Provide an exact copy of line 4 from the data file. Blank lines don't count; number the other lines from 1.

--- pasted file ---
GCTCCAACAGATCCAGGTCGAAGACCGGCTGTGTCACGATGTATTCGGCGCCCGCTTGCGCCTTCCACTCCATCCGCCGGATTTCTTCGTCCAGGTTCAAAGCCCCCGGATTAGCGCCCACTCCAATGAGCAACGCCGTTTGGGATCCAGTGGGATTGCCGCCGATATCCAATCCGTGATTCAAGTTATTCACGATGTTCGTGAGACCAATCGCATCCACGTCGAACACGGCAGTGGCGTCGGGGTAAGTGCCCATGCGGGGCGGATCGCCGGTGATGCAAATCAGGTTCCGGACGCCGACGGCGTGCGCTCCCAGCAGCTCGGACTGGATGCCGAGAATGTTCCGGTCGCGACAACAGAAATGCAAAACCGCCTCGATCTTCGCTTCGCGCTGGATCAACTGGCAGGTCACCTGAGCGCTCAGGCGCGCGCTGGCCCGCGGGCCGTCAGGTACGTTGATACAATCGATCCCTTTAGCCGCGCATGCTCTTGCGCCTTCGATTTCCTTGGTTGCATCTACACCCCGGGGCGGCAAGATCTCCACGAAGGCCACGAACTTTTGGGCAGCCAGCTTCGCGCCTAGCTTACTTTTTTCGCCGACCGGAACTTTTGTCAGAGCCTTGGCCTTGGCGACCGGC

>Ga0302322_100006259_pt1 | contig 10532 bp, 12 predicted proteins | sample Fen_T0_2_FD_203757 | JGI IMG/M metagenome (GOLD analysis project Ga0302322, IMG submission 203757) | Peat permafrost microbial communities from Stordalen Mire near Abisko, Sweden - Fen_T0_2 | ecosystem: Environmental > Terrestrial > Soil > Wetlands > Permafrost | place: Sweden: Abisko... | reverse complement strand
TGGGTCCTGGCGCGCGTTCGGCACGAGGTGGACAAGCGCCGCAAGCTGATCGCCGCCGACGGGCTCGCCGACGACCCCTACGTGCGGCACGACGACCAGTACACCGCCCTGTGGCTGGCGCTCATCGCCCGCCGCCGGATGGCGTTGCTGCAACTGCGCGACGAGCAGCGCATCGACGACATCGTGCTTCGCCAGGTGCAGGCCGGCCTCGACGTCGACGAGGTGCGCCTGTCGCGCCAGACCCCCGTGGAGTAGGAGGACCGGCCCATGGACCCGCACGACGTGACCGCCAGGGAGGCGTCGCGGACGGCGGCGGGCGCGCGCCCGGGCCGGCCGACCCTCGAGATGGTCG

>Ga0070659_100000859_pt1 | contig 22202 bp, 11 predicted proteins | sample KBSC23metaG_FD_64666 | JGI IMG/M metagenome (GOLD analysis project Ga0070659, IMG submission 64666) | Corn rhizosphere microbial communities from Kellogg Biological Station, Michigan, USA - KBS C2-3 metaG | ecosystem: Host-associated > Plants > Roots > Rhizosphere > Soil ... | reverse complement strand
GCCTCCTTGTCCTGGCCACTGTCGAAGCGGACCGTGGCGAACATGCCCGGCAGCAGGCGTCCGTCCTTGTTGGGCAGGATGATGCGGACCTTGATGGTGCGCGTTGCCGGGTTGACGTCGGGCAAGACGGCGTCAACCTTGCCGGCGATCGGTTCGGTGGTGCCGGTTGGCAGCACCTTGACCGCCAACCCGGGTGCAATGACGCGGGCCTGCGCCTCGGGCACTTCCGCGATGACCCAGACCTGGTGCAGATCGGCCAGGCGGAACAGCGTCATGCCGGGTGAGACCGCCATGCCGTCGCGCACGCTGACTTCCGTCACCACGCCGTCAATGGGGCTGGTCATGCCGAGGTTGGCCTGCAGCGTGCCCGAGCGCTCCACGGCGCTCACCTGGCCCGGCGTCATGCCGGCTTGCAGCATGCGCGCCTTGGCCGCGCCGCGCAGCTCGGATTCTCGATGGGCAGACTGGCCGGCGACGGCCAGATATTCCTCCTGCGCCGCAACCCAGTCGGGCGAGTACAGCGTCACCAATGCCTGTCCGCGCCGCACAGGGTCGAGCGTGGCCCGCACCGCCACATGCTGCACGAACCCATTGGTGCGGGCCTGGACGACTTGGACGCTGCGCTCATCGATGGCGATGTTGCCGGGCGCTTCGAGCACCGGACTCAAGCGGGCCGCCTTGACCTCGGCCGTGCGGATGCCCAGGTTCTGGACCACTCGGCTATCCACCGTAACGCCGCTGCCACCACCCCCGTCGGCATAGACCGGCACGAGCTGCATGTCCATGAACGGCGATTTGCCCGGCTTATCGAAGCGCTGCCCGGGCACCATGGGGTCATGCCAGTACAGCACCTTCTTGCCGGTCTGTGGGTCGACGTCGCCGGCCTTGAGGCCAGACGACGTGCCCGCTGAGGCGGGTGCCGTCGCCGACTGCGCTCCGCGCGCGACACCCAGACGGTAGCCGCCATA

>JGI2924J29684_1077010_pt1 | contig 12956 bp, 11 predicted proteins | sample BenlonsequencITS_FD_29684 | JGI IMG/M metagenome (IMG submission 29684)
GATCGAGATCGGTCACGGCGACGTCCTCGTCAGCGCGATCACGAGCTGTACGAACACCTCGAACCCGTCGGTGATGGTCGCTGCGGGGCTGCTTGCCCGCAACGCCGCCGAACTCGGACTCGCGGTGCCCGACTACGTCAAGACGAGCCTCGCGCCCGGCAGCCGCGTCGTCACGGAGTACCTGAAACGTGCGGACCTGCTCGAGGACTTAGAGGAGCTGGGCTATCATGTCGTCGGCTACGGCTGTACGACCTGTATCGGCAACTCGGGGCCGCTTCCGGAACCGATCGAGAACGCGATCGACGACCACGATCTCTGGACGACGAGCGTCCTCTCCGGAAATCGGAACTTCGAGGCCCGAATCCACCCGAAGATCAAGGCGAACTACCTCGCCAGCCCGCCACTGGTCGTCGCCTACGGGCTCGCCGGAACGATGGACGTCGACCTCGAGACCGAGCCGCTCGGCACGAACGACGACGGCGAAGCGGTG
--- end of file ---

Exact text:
>Ga0070659_100000859_pt1 | contig 22202 bp, 11 predicted proteins | sample KBSC23metaG_FD_64666 | JGI IMG/M metagenome (GOLD analysis project Ga0070659, IMG submission 64666) | Corn rhizosphere microbial communities from Kellogg Biological Station, Michigan, USA - KBS C2-3 metaG | ecosystem: Host-associated > Plants > Roots > Rhizosphere > Soil ... | reverse complement strand